Four Ways to Teach Gratitude
A few weeks ago, I was mindlessly unpacking groceries when my two-and-a-half-year-old son delightfully cut through my daze. He had spotted a special treat I had picked up for him at the store and started gushing, “Thank you, Mommy! Thank you SO much!” Then he skipped over and kissed me on the knee. Whoever thought Goldfish crackers could illicit such bliss? I was beaming.
For all of the times I’ve wondered how I’m doing at this motherhood thing, moments like that make me think maybe I’m cut out for the job after all. Teaching gratitude is a big priority in my book and I had no idea it would be so easy for both my kids to absorb the simple lesson. I do believe it’s got to be an ongoing effort. With Thanksgiving around the corner, I started looking into creative and modern ways to build on the foundation. How do we keep instilling in our children the importance of being appreciative and expressing that sentiment? How do we teach them to be thankful for the small things—and the big things, too?
Here are four fun and easy ways to keep the conversation going beyond the upcoming holiday:
1. Share, Share, Share
As a mom of two very busy preschoolers, I am forever on the hunt for ways to entertain my kids, especially in the late afternoon. So when I heard about The Acme Sharing Company, acmesharing.com, I had to check it out. It’s a very cool blog by Los Angeles mom Meredith Alexander devoted to sharing ideas with fellow parents about how to raise socially conscious kids. Alexander, who also founded the charity, Milk and Bookies, says it’s never too early to talk to kids about the Golden Rule. On her blog, families can find all kinds of suggestions for fun ways to “spend family time with meaning.”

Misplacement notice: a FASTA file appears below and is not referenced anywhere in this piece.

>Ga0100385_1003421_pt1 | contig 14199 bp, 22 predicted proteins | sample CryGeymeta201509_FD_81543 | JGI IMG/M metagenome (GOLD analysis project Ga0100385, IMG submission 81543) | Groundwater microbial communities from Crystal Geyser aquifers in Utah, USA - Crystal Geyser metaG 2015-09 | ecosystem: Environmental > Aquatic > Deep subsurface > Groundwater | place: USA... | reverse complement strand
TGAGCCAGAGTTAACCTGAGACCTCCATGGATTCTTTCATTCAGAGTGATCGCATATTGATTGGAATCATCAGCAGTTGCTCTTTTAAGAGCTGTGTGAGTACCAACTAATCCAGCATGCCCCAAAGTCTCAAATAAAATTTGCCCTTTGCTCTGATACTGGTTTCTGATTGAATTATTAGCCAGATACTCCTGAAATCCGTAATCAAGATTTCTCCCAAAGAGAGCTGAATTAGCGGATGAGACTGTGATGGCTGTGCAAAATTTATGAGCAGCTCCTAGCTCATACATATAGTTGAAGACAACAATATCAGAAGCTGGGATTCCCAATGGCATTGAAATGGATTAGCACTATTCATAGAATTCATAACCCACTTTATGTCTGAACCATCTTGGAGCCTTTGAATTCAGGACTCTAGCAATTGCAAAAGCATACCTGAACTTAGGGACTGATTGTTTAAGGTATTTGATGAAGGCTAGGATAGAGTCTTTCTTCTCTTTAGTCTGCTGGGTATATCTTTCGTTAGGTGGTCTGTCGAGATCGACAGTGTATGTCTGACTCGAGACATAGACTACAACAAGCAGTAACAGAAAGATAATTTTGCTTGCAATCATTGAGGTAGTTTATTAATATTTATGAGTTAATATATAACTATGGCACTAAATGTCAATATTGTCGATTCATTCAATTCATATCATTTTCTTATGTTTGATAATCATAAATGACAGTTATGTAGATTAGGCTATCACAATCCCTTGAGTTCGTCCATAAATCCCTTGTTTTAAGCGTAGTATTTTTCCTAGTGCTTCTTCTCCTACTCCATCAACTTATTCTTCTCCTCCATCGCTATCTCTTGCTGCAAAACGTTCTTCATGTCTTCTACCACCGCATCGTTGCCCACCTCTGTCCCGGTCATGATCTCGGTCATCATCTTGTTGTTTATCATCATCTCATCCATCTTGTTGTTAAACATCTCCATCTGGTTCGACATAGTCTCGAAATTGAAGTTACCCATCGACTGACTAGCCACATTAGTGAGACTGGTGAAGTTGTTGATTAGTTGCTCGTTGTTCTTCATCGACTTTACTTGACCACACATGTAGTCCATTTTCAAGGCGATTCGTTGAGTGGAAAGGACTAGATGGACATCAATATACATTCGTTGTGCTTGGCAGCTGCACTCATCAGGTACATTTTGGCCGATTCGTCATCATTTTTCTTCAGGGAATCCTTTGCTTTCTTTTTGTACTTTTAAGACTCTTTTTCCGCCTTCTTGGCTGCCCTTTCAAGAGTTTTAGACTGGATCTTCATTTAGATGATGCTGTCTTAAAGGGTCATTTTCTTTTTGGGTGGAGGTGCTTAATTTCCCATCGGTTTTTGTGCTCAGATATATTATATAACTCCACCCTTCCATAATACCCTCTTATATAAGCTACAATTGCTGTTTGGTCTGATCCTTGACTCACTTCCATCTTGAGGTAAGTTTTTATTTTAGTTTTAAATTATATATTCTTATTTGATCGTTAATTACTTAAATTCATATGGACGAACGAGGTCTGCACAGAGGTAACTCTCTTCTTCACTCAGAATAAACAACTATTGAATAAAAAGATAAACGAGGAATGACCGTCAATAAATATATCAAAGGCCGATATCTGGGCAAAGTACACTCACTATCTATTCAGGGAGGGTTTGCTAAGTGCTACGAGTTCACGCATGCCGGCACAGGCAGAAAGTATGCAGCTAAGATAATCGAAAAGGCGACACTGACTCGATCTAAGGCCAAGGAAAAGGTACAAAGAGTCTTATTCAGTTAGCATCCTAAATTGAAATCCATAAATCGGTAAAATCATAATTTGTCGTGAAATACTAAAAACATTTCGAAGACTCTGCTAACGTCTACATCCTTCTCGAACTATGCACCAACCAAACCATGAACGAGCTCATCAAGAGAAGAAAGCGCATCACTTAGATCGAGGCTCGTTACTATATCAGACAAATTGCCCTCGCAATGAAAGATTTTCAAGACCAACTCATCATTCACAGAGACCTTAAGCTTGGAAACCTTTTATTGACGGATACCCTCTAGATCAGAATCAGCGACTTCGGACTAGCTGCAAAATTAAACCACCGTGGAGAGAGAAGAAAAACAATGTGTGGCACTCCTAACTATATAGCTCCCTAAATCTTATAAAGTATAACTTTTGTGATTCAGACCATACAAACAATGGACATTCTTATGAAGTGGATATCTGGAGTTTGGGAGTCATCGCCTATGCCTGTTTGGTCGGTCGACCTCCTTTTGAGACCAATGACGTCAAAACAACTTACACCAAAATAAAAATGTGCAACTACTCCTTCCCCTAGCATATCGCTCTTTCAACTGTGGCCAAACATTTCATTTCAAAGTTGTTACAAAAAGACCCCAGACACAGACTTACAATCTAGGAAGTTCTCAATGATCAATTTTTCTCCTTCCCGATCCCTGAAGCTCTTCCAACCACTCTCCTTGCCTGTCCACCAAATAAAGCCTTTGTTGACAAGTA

“A great little kid activity is baking cookies and bringing them to your local fire station. Talk to your kids in the car about what firemen do and how they help and protect us,” suggests Alexander, who reminds parents that kids learn by example. “There are so many ways to give back. It all starts at home and it all starts with sharing … sharing yourself, your time, your energy, your smile,” she says.
2. Give Gifts That Give Back
Whether it’s a birthday, a great report card, or just because, you can give your child a gift “certificate” that allows her to donate to the charity of her choice. Markmakers.org is a non-profit organization in which adults can purchase gifts that kids can use to “shop” for goods and services in need around the world. They can spread their funds among more than forty needs/causes such as vaccines, medicine and eyecare, or saving animals, rainforests, and coral reefs.
3. Party with a Purpose
Children’s birthday celebrations can be an opportune way to help kids learn about gratitude and giving back. The party planning Web site Echoage was started by two Toronto moms who wanted to find a way to make their children’s b-day bashes more environmentally friendly and purposeful. Using Echoage’s e-invitations, parents and kids can choose a charity and ask guests to donate to the cause in lieu of buying a gift. “It was truly borne out of a need that we witnessed as mothers,” says co-founder Alison Smith, a mom of two. “There is a way to make this (birthday parties) a meaningful experience and a way we can impart our values to our kids and make the world a better place,” she explains.
4. Thank You Emails, Skype Calls, and Texts
The technology is new—but expressing a heartfelt thanks never goes out of style. Your little one is never too young to say thank you … or watch you show your appreciation. I underestimated how much my children would absorb the message just by putting them on the phone with Grandma and Grandpa or doing a video call with our family overseas. With all of the digital tools at our fingertips, you can make it a fun activity to tap out an email or better yet, scan a thank you picture they’ve drawn or send a video.
Please share your ideas for teaching kids about gratitude.